Doodling, long frowned upon as a symptom of boredom or inattention, may be a more productive use of your time than previously contended. Recent scientific research indicates that seemingly absent-minded tracings can help the brain process and retain information and solve problems.
According to the Wall Street Journal:
Some researchers suspect doodling may help the brain remain active by engaging its "default networks"—regions that maintain a baseline of activity in the cerebral cortex when outside stimuli are absent, [a 2011] Lancet study says. People who were encouraged to doodle while listening to a list of people's names being read were able to remember 29% more of the information on a surprise quiz later, according to a 2009 study in Applied Cognitive Psychology.
A more recent study by Gabriela Goldschmidt, a professor emeritus of the Technion-Israel Institute of Technology’s architecture department, found that doodling can help generate creative ideas, according to the WSJ:
The study discussed an architecture student who became stalled in his efforts to design a new kindergarten and started a habitual doodle he found pleasurable—writing his signature over and over.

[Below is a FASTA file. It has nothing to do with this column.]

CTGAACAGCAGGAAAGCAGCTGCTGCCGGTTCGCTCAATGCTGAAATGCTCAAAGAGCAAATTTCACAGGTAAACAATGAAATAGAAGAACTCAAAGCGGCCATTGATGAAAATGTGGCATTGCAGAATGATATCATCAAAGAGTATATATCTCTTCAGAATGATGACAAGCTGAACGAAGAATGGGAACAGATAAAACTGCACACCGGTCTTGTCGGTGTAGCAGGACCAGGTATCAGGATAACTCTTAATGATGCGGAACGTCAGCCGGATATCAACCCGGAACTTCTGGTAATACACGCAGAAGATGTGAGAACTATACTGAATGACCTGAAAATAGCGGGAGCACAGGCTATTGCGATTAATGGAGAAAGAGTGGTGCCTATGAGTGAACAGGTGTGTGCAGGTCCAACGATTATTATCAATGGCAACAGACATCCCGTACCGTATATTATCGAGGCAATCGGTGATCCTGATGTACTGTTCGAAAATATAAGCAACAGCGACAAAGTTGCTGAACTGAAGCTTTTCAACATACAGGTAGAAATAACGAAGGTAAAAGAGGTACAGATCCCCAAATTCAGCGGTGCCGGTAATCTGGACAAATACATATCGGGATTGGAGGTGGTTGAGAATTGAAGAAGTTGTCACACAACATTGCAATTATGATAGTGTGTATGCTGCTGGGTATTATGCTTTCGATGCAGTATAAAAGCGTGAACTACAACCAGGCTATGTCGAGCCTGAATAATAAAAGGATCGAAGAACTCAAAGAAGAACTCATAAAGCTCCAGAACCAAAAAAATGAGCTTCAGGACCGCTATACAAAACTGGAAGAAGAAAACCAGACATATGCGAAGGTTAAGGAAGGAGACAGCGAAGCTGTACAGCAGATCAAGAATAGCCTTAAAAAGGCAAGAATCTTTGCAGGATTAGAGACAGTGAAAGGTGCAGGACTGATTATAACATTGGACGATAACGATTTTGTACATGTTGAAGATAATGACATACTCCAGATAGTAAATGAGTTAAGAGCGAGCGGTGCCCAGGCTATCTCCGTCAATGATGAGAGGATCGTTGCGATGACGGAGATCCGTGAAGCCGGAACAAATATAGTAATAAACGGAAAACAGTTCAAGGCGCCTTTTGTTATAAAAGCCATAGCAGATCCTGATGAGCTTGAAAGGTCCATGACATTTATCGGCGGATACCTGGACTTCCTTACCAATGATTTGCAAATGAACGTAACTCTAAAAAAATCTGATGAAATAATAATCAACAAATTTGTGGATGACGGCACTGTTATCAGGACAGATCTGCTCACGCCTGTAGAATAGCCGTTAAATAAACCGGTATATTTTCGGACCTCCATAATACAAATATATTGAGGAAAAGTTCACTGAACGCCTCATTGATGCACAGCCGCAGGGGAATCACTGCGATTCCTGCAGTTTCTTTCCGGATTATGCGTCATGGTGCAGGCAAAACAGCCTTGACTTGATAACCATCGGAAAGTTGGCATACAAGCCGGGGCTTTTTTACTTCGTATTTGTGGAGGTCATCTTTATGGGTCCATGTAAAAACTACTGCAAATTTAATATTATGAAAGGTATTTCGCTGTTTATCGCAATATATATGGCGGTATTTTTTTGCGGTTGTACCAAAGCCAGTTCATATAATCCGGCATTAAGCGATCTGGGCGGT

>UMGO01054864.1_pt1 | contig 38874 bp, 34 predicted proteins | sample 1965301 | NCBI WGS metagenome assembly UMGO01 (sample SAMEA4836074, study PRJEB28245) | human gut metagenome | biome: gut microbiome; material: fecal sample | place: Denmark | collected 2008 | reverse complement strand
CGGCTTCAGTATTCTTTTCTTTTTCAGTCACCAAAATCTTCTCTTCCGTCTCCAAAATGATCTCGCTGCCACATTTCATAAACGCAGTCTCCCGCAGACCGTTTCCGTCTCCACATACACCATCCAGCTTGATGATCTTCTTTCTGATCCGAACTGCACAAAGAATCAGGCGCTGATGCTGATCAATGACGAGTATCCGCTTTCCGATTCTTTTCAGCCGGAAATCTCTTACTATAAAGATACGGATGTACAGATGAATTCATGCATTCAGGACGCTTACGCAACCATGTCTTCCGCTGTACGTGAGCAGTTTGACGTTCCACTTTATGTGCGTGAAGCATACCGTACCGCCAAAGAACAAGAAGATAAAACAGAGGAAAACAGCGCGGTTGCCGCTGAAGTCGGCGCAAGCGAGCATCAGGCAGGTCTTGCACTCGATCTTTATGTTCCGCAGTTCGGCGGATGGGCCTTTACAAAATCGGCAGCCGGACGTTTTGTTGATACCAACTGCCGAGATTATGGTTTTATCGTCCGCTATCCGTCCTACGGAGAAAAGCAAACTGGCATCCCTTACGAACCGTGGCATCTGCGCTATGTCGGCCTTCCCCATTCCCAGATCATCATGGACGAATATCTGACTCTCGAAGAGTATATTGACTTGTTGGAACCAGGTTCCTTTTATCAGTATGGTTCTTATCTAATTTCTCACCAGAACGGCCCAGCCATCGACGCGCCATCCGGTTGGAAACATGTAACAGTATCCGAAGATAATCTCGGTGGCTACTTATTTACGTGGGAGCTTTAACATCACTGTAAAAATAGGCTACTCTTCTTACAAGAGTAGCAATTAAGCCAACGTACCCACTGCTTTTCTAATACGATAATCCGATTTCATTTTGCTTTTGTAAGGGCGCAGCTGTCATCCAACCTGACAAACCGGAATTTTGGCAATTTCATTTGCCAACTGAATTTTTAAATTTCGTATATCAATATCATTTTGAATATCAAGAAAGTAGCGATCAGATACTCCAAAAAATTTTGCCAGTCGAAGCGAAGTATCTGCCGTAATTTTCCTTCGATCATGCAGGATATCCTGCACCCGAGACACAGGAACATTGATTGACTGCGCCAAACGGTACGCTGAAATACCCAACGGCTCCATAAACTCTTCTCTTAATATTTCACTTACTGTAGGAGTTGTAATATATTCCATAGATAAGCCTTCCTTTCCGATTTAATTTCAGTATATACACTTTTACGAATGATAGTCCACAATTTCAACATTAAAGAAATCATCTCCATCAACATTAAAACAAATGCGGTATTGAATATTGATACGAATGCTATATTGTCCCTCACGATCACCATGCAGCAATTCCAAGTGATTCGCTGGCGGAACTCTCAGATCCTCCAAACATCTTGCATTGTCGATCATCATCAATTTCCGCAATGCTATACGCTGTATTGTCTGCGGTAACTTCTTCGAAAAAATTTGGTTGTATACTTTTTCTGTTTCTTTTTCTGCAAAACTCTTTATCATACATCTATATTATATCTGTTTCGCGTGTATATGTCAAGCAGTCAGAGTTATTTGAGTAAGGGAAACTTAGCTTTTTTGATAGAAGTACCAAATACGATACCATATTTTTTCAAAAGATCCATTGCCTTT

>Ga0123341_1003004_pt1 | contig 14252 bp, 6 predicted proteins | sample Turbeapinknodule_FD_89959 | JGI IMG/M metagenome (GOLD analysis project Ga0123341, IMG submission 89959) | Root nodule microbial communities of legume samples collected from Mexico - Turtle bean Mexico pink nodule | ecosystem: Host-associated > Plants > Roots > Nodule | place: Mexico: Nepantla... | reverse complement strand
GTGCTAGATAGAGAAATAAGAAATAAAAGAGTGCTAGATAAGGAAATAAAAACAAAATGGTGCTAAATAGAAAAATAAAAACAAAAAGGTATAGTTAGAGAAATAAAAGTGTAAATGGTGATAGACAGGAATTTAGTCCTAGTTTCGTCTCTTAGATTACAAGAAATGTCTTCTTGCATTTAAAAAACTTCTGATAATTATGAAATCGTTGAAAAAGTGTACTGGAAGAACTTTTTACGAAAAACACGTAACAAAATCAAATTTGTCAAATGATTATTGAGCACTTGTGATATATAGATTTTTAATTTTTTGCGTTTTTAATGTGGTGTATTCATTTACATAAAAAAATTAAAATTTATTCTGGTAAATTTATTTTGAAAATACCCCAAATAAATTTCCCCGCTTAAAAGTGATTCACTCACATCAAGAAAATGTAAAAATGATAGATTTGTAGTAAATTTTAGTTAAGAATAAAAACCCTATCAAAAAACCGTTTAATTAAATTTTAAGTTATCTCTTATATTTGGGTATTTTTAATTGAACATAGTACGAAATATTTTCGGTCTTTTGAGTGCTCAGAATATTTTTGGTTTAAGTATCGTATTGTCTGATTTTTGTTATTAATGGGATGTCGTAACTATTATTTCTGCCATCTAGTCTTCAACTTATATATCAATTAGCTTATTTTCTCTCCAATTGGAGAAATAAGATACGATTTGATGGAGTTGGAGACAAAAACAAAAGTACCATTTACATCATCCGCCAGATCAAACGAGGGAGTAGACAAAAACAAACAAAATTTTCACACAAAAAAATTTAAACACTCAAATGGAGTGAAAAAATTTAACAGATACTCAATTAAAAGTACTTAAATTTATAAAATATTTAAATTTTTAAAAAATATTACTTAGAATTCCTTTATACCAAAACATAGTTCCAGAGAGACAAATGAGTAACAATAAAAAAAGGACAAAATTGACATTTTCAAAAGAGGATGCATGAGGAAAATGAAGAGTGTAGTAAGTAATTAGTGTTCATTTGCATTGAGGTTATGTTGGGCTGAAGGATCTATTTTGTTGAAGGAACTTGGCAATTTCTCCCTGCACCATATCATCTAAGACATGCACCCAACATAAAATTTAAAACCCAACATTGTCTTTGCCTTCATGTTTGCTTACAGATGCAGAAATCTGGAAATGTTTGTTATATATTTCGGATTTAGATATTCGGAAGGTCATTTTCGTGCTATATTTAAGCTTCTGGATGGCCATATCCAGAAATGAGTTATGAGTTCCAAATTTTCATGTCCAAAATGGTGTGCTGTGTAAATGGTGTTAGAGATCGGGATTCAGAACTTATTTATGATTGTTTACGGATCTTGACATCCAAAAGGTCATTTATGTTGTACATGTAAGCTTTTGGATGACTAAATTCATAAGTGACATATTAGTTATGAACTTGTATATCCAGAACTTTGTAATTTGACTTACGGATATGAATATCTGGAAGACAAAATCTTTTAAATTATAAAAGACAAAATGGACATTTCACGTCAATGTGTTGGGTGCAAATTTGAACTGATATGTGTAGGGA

The student soon began to see between the letters of the doodle the outline of a layout for the kindergarten's three activity spaces. He drew progressively larger versions that eventually became an architectural sketch, the study says.
There are some limitations as to when doodling is actually helpful. A 2012 study found that doodling has a negative effect on primarily visual tasks, like trying to remember a certain set of images.
But otherwise, don’t hold back from your mid-meeting art sessions. Those curlicues and stick-figure cartoons (or elaborate recreations of famous artworks) may be helping your brain get down to work.
Read more about the benefits of doodling from the Wall Street Journal.